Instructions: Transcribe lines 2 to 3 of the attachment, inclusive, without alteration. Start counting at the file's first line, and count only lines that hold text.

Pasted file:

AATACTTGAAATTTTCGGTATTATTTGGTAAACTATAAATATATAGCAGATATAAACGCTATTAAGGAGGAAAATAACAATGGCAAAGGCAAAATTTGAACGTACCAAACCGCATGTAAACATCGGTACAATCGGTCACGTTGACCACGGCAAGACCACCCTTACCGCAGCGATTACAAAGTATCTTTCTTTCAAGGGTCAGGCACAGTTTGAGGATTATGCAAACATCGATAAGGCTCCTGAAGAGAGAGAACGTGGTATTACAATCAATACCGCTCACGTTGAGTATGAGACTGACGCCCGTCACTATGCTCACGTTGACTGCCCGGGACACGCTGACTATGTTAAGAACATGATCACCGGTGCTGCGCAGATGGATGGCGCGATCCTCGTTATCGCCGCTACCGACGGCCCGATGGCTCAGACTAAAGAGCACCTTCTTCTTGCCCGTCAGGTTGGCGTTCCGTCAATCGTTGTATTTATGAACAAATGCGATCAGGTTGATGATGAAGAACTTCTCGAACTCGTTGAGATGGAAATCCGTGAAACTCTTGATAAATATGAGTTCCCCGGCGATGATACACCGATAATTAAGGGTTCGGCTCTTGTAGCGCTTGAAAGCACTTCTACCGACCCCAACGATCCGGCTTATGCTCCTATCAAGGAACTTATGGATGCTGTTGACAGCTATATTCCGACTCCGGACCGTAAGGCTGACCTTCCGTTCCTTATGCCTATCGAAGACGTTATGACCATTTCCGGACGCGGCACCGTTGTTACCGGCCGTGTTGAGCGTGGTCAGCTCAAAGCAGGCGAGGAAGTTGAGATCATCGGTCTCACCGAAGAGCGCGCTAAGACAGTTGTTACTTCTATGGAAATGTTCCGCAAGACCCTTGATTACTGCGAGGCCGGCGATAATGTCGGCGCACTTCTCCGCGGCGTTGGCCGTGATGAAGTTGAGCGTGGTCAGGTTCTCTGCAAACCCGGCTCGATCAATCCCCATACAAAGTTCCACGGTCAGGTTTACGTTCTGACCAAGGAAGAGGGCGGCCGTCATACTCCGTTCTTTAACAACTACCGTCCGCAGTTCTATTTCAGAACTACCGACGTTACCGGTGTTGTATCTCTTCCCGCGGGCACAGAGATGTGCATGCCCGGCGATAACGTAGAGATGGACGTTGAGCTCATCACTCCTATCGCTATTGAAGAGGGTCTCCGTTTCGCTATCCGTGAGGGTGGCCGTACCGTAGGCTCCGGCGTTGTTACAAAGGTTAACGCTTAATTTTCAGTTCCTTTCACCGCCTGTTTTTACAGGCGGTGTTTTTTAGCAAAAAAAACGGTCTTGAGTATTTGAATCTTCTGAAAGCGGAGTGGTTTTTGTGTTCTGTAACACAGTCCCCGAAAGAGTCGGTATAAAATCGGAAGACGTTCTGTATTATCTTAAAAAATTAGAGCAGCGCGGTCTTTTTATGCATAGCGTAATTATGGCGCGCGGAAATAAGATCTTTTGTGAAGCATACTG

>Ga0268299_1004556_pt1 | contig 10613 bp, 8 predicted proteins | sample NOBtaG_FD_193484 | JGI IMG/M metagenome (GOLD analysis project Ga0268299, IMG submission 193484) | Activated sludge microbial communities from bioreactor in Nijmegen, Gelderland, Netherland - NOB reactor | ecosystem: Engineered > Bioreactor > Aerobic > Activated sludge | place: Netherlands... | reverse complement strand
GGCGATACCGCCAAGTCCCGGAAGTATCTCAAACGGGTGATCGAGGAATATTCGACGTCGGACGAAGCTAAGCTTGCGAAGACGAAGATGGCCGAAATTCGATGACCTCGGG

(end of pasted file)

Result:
>Ga0268299_1004556_pt1 | contig 10613 bp, 8 predicted proteins | sample NOBtaG_FD_193484 | JGI IMG/M metagenome (GOLD analysis project Ga0268299, IMG submission 193484) | Activated sludge microbial communities from bioreactor in Nijmegen, Gelderland, Netherland - NOB reactor | ecosystem: Engineered > Bioreactor > Aerobic > Activated sludge | place: Netherlands... | reverse complement strand
GGCGATACCGCCAAGTCCCGGAAGTATCTCAAACGGGTGATCGAGGAATATTCGACGTCGGACGAAGCTAAGCTTGCGAAGACGAAGATGGCCGAAATTCGATGACCTCGGG